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The Pearl from G-d

The Pearl from G-d

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Rabbi Chiya and Rabbi Shimon ben Chalafta were learning Torah together in the great study hall in Tiberias on the afternoon before Passover (according to some, it was the afternoon before Yom Kippur), when they heard people talking loudly. Rabbi Shimon asked Rabbi Chiya, “What are they doing?”

Rabbi Chiya said, “Those who have are buying groceries, and those who have nothing are going to their employers to demand their pay.”

Rabbi Shimon said, “If that’s what’s going on, I’m going to go to my Employer and He’ll pay me, too.”

He left the city and went to pray in a cave near Tiberias. Soon he saw a hand stretch out and offer him a valuable pearl. He brought the pearl to Rabbi Yehuda Hanassi, who asked him, “Where did you get this? It looks priceless! Take these three dinars, buy all you need in honor of the holiday, and after the holiday we will spread the word and see what price it fetches.”

Rabbi Shimon took the three dinars, went shopping and went home. His wife saw what he’d bought and asked, “Shimon, have you become a thief? Where did you get this?”

“It’s from G‑d,” he said.

“If you don’t tell me where you got it, I won’t taste even a bite of it,” his wife said.

“I prayed to G‑d, and He gave it to me,” he said.

“In the world to come, all the righteous ones will be sitting under canopies that are laden with jewels. Are you telling me that you won’t mind if your canopy has a pearl missing?”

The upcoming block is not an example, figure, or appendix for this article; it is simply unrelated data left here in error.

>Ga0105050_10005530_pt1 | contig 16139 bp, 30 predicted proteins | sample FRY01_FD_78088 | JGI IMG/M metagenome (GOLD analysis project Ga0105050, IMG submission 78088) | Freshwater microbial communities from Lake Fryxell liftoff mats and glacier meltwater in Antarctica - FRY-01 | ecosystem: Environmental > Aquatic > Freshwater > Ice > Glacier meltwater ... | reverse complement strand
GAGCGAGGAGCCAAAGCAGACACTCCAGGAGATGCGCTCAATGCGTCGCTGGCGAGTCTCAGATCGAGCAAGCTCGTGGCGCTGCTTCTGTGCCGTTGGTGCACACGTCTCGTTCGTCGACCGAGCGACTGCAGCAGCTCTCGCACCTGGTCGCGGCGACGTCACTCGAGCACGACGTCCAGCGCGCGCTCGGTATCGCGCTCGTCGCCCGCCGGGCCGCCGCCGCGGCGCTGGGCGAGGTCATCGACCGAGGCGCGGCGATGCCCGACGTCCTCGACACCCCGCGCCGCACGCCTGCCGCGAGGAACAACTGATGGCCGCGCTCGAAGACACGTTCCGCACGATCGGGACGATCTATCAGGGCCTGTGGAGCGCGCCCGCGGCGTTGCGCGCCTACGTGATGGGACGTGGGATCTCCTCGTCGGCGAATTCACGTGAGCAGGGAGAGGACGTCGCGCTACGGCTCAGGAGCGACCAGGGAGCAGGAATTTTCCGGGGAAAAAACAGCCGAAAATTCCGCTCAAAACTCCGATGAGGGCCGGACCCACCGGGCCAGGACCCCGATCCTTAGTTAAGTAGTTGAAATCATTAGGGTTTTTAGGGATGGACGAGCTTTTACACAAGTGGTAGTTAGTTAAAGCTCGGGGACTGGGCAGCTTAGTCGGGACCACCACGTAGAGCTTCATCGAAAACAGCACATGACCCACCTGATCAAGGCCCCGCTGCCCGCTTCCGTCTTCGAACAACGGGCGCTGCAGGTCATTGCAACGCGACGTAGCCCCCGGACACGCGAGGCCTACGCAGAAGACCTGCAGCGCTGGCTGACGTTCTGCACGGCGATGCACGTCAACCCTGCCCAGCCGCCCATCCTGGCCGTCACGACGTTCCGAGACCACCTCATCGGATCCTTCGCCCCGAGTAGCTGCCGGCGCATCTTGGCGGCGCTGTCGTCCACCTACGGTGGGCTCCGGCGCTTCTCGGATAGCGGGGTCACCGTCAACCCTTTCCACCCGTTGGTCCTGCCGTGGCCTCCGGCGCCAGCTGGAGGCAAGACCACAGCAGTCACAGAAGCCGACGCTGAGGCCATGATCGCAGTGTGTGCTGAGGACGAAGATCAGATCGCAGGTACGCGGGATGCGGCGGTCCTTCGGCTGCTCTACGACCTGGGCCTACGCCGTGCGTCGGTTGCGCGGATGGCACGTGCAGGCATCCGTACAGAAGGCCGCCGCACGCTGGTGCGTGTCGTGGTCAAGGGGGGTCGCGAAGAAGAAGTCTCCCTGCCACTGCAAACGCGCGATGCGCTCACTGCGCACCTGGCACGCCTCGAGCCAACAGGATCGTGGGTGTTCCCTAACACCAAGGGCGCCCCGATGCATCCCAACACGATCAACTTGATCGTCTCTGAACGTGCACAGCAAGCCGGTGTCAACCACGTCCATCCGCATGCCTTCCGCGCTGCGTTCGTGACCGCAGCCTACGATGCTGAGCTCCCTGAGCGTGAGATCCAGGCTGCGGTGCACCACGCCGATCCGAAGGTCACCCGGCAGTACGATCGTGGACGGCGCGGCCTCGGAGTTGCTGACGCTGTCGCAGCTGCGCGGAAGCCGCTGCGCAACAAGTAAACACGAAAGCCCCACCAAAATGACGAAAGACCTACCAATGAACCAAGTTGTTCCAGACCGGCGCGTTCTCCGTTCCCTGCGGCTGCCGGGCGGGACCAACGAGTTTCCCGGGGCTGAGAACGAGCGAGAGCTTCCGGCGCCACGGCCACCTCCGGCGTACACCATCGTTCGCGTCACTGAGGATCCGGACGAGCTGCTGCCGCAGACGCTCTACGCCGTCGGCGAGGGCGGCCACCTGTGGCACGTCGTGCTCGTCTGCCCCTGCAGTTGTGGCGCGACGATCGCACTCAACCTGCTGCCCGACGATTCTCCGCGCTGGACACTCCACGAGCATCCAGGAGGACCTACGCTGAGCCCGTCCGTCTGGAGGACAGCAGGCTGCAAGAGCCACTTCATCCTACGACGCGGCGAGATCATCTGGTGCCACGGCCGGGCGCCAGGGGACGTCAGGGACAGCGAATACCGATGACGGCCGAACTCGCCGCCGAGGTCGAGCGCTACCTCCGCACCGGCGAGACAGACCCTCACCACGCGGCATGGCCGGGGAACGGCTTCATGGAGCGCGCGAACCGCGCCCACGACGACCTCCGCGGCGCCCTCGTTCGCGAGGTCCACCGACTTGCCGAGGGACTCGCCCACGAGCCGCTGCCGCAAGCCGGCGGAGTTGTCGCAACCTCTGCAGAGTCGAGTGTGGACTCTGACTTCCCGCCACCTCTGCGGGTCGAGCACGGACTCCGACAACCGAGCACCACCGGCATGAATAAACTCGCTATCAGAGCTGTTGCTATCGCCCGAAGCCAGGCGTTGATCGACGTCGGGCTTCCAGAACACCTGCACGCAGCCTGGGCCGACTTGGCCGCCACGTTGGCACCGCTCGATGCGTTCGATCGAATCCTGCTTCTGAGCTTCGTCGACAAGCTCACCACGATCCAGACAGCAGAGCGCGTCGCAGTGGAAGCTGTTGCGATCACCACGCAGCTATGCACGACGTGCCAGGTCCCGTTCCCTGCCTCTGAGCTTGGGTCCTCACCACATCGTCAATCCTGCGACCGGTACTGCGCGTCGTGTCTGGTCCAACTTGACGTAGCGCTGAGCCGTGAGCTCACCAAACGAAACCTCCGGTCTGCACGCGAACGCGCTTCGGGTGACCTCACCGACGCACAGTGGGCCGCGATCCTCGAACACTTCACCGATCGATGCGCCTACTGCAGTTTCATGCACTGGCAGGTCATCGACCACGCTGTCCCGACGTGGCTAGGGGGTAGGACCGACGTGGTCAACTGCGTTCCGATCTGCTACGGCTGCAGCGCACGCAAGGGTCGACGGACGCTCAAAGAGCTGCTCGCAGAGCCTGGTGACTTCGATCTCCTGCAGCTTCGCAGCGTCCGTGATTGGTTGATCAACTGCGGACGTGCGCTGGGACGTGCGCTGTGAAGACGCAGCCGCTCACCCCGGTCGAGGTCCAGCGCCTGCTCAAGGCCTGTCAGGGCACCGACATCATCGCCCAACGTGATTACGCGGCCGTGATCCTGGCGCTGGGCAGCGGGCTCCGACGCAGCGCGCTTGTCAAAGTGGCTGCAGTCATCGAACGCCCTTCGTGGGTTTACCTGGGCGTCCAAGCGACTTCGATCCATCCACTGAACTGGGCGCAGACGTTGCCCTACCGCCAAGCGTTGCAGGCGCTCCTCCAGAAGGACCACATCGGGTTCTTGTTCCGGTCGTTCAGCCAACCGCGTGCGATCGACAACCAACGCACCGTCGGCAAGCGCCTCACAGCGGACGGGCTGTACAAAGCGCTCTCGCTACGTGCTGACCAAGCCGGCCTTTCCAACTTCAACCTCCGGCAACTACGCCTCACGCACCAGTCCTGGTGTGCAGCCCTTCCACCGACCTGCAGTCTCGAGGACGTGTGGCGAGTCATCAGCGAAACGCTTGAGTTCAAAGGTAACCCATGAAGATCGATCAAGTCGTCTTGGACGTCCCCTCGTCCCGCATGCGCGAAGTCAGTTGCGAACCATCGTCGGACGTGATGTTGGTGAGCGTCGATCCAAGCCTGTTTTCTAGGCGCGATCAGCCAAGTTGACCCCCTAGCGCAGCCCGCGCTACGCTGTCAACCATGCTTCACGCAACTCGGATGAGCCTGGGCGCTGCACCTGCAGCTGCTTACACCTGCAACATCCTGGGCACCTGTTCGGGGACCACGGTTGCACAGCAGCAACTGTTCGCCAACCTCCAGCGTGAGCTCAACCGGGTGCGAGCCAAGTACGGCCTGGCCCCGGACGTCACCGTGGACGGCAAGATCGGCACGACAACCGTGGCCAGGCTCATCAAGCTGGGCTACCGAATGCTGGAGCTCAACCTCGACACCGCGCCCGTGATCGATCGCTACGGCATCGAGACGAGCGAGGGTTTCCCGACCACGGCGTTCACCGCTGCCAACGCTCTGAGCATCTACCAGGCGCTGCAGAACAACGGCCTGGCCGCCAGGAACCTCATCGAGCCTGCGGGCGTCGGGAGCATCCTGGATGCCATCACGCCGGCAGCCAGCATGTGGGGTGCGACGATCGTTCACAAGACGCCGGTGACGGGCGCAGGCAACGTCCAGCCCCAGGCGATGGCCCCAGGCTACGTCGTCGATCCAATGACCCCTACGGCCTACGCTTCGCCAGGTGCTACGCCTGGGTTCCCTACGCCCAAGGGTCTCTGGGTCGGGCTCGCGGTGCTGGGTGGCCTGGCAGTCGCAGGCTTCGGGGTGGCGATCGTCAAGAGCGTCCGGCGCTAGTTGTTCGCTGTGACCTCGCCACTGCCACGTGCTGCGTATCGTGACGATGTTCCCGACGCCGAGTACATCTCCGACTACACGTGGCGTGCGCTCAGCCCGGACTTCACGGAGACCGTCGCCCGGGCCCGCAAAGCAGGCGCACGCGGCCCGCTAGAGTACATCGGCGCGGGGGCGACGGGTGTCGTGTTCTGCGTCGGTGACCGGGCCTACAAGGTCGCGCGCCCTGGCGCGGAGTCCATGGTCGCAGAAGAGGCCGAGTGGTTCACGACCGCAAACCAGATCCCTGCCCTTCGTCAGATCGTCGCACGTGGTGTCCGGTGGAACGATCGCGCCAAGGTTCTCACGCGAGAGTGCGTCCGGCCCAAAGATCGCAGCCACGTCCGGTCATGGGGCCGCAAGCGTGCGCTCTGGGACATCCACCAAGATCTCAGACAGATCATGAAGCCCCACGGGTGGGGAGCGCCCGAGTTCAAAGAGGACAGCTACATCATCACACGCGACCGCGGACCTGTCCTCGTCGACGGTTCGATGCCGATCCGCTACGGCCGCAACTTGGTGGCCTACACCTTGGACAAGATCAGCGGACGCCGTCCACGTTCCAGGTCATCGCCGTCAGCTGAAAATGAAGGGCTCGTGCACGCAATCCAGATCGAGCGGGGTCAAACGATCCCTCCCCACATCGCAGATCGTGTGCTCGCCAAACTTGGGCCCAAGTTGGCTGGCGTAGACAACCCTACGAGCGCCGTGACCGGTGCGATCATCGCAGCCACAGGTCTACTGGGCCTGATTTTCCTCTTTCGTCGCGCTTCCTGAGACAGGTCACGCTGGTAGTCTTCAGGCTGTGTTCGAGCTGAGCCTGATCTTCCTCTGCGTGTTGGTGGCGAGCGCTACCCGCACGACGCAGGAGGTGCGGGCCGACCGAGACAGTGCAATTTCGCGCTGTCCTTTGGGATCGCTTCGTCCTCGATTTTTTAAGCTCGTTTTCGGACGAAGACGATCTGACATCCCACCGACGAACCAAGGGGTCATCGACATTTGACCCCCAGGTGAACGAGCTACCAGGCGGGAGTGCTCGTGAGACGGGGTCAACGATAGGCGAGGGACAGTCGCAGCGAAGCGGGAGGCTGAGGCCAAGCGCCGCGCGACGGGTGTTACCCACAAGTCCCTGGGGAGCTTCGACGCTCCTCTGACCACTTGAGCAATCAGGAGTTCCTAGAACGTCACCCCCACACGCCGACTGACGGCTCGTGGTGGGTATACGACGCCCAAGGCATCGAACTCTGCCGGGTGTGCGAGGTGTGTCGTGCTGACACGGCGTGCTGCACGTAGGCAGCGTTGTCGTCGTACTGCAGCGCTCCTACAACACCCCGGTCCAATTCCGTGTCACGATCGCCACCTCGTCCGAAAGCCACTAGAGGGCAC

“What should I do?” he asked.

“Go return all the things you’ve bought, give the money back to whoever loaned it to you, and return the pearl to its owner.”

When Rabbi Yehuda Hanassi heard that Rabbi Shimon had changed his mind about accepting the pearl, he summoned Rabbi Shimon’s wife and told her, “You’re causing your righteous husband a lot of anguish!”

She asked him, “Do you want his canopy to have a pearl less than yours in the world to come?”

“And if his is lacking, do you think that there’s no righteous person who will be able to give him one?” countered Rabbi Yehuda.

“Rabbi, I don’t know if we’ll get to see you in the world to come. Doesn’t each righteous person have his own abode there?” she asked.

Rabbi Yehuda admitted that she was right.

When Rabbi Shimon heard the outcome of the conversation, he returned the pearl. When he’d taken the pearl, Rabbi Shimon’s palm had faced up; when he reached out to return it, his palm was down, the angel’s hand was under it, as if he were giving a loan to G‑d.

The rabbis said, “The second miracle was greater than the first, since it’s the way of the heavens to give but not to take.”

Ruth Rabbah 3:4; Exodus Rabbah 52:3
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sharon samtur via chabadnm.org May 17, 2015

When G-d gives we must receive the gift. If we deny the will of G-d to give then we bring on suffering for ourselves. To receive in order to give, this is kabbalah. Reply

mom of 9 mo May 16, 2015

A little confused This confuses me a little, but I do know that she shes should not have accused her husband of being a thief and demanded that he returns the gift. Especially if he was considered a righteous man. Reply

Leaf May 15, 2015

FB Please allow us to share these on FB . The "share" icon is gone . Reply

A. Bet Hai ku May 14, 2015

Beautiful - lovely fluidity ... felt like the day of graduation when i read this today.

like a time of the eternal day, the shabbos day that has no end.

lots of inlets of mystery and rivers of discovery. Reply

Casper Netherlands May 13, 2015

Wow Wise words! Reply

Cabezudo Qro. Mexico May 11, 2015

A clever answer turns down the most ingenious puzzle. While reading this beautiful tale from the Midrash I couldn't help but to remember some people I've met along my life whom I'm not sure I'll get to see in the world to come. Surely, the good judgement of his wife was a Rabbi Shimon's asset. Reply

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